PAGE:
Photographer Jody Fausett takes care of Unfinished Business

The law of the femme is gospel in Fausett's latest body of work

Photographer Jody Fausett's exurbia gothic has made him one of the most consistently fascinating photographers working in Atlanta over the last decade. His Dawsonville family members and their homes have become familiar players in a long-running soap. Fausett moves his relations around like chess pieces, dressing them in tatty glam and placing them in bedrooms where the bare walls and low ceilings threaten (at least figuratively) to cut off their air supply. In the process, Fausett has imagined the home as a repository of vast secrets, hidden agendas, death and lurking danger. And glamour too: Seedy drama, outsize emotional states, lost diamond rings and fancy draperies that frame the action like a proscenium make Fausett's North Georgia fantasy look like a sudsy rival to "Dynasty" or "Falcon Crest."

Something very bad has happened — or is about to happen — in Fausett's latest body of photographs Unfinished Business, which continues his obsession with the weird sublime. Bright lights burn through living room drapes as if a spaceship has touched down outside. A shattered melon and a puff of smoke in the backyard suggest OTP body snatching. The citizens of Fausettville have been infected with something, too. They preen and flip their hair like supermodels while wearing mesh fruit bags on their heads. They stand haughty, foxy and devil-may-care in their panty hose in gaudy living rooms. Something sexy has taken hold of these dames. There isn't a man in sight — Fausett's grandmothers, who often show up as models and offer their homes as sets, are both widows. Taken together, the works suggests some planet of the she-devils where the law of the femme is gospel. A tangle of bras drips like Maidenform kudzu from a hanger in "Back Bedroom" and glitter pools around gram's feet like Judy Garland's tears in "Champagne Blonde."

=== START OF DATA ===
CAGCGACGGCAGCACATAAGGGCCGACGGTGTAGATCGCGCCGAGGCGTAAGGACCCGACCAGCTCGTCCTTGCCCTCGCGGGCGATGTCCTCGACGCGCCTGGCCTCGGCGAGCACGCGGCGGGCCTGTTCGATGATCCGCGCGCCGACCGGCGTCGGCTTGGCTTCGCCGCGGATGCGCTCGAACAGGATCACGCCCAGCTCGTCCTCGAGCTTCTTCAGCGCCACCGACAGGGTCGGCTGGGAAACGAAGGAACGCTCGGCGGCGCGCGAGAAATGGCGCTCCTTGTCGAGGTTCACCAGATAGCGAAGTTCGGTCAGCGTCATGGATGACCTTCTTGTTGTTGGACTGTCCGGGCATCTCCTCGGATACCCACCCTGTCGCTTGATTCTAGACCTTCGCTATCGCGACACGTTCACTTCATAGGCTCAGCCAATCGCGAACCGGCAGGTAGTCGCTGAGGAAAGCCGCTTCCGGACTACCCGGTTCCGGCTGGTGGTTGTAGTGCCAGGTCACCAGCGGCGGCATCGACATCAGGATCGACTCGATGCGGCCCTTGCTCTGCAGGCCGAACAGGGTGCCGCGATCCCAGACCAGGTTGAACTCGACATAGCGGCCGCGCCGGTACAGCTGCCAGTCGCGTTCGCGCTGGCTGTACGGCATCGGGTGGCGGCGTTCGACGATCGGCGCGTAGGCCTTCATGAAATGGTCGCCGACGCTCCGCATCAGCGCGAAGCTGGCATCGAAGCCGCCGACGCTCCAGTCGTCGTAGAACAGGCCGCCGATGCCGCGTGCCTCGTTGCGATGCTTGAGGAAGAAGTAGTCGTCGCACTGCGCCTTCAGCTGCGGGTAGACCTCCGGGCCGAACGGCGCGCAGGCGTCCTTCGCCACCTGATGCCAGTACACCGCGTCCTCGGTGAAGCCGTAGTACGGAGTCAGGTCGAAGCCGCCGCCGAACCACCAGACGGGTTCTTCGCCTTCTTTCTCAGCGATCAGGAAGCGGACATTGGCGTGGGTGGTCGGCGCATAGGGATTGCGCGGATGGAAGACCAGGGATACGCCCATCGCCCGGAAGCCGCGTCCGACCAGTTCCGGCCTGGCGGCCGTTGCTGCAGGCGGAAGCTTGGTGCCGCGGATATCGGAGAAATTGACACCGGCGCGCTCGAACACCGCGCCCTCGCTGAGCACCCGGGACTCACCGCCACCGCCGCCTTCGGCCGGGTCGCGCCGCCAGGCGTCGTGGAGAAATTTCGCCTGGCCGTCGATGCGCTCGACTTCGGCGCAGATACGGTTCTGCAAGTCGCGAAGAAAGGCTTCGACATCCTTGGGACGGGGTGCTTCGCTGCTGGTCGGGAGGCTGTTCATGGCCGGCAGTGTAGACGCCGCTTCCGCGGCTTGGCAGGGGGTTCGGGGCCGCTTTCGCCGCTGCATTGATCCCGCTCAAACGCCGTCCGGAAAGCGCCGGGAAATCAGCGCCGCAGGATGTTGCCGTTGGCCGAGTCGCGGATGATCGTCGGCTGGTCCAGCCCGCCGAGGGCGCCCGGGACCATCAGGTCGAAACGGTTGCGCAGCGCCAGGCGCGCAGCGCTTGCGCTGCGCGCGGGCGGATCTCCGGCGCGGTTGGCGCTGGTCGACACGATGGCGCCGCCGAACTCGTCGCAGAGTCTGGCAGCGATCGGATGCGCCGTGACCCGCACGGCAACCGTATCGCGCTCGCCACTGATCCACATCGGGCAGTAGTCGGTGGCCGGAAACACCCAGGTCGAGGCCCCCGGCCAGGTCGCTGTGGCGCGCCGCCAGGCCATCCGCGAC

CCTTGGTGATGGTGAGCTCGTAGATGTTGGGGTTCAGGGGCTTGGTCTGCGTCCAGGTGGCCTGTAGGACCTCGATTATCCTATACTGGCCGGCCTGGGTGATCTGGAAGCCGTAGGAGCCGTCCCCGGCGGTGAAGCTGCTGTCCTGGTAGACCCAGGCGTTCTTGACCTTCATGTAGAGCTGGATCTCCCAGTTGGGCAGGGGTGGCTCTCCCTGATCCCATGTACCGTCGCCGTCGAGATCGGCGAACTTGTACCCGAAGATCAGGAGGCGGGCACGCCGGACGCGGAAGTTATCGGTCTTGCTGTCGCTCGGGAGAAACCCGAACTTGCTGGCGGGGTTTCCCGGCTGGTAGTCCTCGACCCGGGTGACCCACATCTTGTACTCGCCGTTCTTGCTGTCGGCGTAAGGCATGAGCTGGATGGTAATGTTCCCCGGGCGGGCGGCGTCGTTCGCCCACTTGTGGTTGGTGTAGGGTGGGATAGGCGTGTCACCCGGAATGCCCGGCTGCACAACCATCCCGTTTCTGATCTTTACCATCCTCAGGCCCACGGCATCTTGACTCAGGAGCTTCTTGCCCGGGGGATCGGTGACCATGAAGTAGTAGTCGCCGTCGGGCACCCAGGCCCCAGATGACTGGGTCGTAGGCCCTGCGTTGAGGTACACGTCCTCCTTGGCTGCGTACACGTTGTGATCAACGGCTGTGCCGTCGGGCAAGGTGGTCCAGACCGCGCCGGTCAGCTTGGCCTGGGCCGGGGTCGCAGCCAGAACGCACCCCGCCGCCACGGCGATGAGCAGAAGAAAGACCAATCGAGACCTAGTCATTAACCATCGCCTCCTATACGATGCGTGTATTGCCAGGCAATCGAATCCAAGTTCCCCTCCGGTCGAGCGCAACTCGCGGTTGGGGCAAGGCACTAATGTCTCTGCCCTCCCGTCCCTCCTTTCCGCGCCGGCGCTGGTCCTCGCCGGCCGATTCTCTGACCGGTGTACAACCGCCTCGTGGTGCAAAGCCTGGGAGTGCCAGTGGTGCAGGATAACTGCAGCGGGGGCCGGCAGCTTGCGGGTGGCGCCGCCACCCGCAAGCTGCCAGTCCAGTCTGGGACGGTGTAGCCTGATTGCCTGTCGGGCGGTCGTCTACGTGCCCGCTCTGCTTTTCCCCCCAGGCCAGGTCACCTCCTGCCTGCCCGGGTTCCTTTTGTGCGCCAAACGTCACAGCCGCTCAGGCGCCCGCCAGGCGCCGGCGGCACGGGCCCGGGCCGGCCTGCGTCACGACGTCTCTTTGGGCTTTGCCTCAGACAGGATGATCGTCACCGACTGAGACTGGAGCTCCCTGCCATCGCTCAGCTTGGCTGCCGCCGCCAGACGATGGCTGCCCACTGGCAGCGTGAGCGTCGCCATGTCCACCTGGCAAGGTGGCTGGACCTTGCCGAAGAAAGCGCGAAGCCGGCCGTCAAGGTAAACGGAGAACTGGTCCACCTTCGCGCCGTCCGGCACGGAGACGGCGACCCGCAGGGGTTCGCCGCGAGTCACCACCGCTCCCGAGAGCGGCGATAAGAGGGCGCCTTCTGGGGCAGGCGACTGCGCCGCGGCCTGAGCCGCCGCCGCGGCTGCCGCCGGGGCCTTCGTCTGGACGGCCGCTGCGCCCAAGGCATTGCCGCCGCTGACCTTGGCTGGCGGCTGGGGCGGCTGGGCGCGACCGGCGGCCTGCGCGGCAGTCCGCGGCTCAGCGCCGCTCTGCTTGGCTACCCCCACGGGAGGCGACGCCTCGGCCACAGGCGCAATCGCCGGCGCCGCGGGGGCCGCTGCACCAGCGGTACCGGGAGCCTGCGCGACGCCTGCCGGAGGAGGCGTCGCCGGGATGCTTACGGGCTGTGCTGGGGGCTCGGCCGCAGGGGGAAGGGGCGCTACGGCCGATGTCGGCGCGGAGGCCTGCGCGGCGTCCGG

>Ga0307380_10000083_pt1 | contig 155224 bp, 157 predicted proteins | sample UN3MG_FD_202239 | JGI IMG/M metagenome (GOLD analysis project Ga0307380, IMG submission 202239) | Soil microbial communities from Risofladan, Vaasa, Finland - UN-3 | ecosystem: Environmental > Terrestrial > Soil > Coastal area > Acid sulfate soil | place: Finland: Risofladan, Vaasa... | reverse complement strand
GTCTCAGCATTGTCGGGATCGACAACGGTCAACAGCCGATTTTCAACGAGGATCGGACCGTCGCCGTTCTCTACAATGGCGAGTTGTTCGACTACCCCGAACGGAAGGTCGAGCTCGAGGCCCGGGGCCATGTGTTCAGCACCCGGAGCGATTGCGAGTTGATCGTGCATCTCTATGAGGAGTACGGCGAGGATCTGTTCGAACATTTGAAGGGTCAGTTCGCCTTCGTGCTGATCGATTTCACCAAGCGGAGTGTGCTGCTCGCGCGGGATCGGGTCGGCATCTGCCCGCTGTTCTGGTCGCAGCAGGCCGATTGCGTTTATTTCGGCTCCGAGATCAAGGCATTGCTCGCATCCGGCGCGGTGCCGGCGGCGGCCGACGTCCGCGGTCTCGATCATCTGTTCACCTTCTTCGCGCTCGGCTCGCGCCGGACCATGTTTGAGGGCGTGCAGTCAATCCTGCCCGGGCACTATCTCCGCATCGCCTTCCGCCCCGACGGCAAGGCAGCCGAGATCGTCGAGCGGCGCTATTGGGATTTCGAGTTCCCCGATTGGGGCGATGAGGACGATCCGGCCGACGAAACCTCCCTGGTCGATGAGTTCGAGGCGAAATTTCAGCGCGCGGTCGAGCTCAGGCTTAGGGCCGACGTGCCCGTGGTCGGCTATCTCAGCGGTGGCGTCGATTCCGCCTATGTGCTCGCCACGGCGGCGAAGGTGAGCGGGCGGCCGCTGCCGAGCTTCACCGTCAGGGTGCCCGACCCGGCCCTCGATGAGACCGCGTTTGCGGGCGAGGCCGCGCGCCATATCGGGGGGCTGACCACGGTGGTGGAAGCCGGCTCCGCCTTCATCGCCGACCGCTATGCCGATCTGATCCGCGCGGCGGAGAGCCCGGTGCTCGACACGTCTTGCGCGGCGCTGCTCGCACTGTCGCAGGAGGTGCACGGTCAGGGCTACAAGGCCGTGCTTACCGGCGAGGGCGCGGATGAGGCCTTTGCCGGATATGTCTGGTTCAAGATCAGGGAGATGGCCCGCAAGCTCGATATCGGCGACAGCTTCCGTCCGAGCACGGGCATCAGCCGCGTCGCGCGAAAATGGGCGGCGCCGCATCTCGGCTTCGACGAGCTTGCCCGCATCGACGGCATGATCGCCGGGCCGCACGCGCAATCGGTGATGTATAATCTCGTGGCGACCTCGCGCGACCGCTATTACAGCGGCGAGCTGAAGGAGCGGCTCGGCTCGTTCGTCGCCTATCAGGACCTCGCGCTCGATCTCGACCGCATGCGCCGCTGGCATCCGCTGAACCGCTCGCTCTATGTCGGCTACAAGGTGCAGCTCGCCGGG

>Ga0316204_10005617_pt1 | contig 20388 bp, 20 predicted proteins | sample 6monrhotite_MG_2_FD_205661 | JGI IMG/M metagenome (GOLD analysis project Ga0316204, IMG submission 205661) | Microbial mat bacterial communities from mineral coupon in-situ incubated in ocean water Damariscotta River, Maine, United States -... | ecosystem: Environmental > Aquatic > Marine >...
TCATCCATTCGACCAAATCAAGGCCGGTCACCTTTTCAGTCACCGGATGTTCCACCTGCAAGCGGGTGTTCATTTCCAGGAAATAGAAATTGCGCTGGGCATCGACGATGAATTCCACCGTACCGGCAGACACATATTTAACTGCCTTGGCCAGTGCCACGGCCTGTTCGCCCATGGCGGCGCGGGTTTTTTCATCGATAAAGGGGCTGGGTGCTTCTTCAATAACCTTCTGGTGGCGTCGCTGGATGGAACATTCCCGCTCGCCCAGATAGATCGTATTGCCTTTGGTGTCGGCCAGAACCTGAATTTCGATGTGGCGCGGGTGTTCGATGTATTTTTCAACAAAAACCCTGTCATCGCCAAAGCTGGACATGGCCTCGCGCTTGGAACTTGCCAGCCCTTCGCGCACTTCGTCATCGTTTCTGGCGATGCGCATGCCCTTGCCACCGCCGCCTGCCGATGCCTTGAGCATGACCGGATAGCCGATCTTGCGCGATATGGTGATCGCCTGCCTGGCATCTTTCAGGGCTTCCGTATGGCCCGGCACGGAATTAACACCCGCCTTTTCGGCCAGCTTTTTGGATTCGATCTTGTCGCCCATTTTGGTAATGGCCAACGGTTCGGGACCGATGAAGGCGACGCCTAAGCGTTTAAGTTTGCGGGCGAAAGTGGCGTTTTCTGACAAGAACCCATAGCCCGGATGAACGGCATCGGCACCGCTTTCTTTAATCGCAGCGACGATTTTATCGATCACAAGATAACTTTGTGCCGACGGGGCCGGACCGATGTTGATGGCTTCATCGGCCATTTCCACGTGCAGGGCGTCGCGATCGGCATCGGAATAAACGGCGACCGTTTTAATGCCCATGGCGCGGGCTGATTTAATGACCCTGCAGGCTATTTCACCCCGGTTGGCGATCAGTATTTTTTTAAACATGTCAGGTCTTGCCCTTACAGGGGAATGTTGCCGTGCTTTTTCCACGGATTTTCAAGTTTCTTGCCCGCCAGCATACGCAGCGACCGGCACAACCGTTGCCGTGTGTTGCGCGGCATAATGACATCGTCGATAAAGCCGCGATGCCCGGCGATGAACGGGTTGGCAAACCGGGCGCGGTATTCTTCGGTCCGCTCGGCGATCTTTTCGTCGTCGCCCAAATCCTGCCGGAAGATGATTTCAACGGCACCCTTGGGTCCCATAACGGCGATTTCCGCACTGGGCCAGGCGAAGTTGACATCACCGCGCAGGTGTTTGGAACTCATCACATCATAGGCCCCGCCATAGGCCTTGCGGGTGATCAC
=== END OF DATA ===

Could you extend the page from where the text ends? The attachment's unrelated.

Gone are the photographer's trademark sawdust foxes and frozen geese — the taxidermied Noah's ark that Fausett used for so long to indicate something stifling and oppressive about his domestic spaces. That feeling, though, has not changed.

Even innocuous details seem loaded, as in "Baroque." What form of bad is a resident trying to ward off with a dining room sideboard heaped with Jesus figurines? Kitsch has never looked so menacing.

Fausett's exteriors look like set pieces but his interiors are like tombs, grim and underlit save for an exclamatory beam of light in the ravishing "Red" that illuminates a plate of fruit on a red table. An entirely jarring image, it's as if someone has bashed her whole forearm onto the piano keys all at once to strike a discordant, disturbing note. The plate of fruit pulsates with expectation, with the promise of something very important about to happen.

Fausett makes his domestic chambers super spooky but also glamorous and exciting, thrilling border zones somewhere between Douglas Sirk and "Ghost Hunters" and always tipping over into madness.